There’s no expression when speaking of football players to recognize a performance that hits three exceptional marks (like a hat trick in hockey or a triple double in basketball or the triple crown in baseball). 

Maybe there should be, because Jeff Bostic, who played twelve years in the NFL for the Washington Redskins and on three Super Bowl winning teams, pulled off an extraordinary triple victory yesterday in the Business Court.  He got summary judgment in three cases in which he was the Defendant: Yates Constr. Co. v. Bostic, 2014 NCBC 19; Phillips & Jordan, Inc. v. Bostic, 2014 NCBC 18; and American Mechanical, Inc. v. Bostic, 2014 NCBC 17.

All of the Plaintiffs were subcontractors on construction projects for Bostic Construction Inc., which Bostic owned.  When the company failed and they were not paid, the Plaintiffs sued Bostic personally, alleging that Bostic had engaged in constructive fraud by commingling and misusing the funds from construction loans and using those funds for personal purposes.

Those facts might give rise to a claim by a shareholder of the construction company, but each of these Plaintiffs was only a creditor.  They ran into this settled principle:

Generally, directors and officers of a corporation are not liable, solely by virtue of their offices, for torts committed by the corporation or its other directors and officers.

Phillips & Jordan Op. ¶19 (relying on Oberlin Capital, L.P. v. Slavin, 147 N.C. App. 52, 57, 554 S.E.2d 840, 845 (2001).

Before a director or an officer can be directly liable to a creditor, there must be "a tort personally committed by [him] or one in which he participated."  Id.

The problem for each of these Plaintiffs is that they had no direct communication or interaction with Bostic.  His ownership status, standing alone, therefore was "insufficient to hold him legally accountable for an injury to Plaintiffs [as] third party creditor[s] of" the corporation.  Ops. ¶ 22.



The Business Court ruled today in Crowder Construction Co. v. City of Charlotte, a construction law case, that North Carolina does not recognize the "cardinal change doctrine."  It also dismissed a claim that a project consultant had tortiously interfered with the contract between the general contractor and the City by rejecting the general contractor’s claims for payment.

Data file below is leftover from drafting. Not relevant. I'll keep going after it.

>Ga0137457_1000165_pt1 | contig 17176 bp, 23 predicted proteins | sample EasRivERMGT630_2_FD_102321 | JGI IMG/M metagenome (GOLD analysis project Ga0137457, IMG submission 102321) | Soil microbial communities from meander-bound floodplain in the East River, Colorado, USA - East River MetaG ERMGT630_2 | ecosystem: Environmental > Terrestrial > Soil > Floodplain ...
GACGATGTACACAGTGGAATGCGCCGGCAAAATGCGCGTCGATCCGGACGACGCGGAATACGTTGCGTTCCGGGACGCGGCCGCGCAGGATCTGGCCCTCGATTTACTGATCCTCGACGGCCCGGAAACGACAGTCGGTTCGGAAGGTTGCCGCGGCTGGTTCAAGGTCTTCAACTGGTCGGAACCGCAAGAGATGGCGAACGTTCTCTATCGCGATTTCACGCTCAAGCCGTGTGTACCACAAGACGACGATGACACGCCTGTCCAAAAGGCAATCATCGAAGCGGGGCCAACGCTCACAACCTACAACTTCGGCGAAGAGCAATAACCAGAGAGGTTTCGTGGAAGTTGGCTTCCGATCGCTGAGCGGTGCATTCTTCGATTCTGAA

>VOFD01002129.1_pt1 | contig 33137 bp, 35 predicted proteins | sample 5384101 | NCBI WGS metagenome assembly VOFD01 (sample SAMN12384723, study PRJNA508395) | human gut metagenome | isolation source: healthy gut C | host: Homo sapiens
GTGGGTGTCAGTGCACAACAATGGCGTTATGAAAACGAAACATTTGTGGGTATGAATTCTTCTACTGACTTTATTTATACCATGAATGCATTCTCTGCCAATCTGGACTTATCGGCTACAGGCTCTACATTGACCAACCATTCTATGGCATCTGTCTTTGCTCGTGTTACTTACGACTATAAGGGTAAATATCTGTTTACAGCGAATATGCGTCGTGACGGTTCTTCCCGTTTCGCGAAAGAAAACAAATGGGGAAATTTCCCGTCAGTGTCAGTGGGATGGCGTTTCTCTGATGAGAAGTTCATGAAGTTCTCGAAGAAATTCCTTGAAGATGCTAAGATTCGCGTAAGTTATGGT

A "cardinal change" is a change to a government contract which "fundamentally alters the contractual undertaking of the contractor."  It is a change which "cannot be redressed within the contract by an equitable adjustment to the contract price."

Crowder was the general contractor for a parking garage for the City of Charlotte.  It claimed that "after it began work on the Project, it discovered that the soil conditions at the site differed greatly from those represented in the Bid Documents and that these changed conditions resulted in significant additional work and expense. . . ."  Crowder sued to recover these additional expenses, claiming that the unanticipated soil conditions were a cardinal change.

Judge Diaz dismissed the claim, stating that it was "not recognized in North Carolina."  He ruled that a claim for cardinal change was essentially a claim for breach of an implied contract, and that such a claim was barred by the doctrine of sovereign immunity.

Also dismissed was a claim by Crowder for tortious interference with contract against  STV, the City’s "Project Management Support Services Consultant."  Crowder claimed that STV had interfered with Crowder’s contract by failing to properly administer the contract and by refusing to negotiate proper payment for Crowder.

The Court held that the "interference" was justified, even though Crowder had specifically alleged that it was not.  Judge Diaz ruled that Crowder’s allegation as to the lack of justification was "a legal conclusion the Court need not accept," and that Crowder’s allegations on this point were self-defeating.  Crowder had referenced STV’s contract, which showed that it had been contractually authorized to review and approve change orders, and had asserted that STV was responsible for evaluating the validity of any claims made in connection with the Project. 

The Court determined that STV had a proper motive — the performance of its own duties under its own contract with the City — in how it had dealt with Crowder.  Thus, the Court concluded, STV’s actions were "reasonably related to the protection of a legitimate business interest," and it dismissed Crowder’s tortious interference claim.

Brief in Support of Motion to Dismiss (Cardinal Change Issue)

Brief in Support of Motion to Dismiss (Tortious Interference Issue)

Brief in Opposition to Motion to Dismiss (Tortious Interference Issue)

Reply Brief in Support of Motion to Dismiss (Cardinal Change Issue)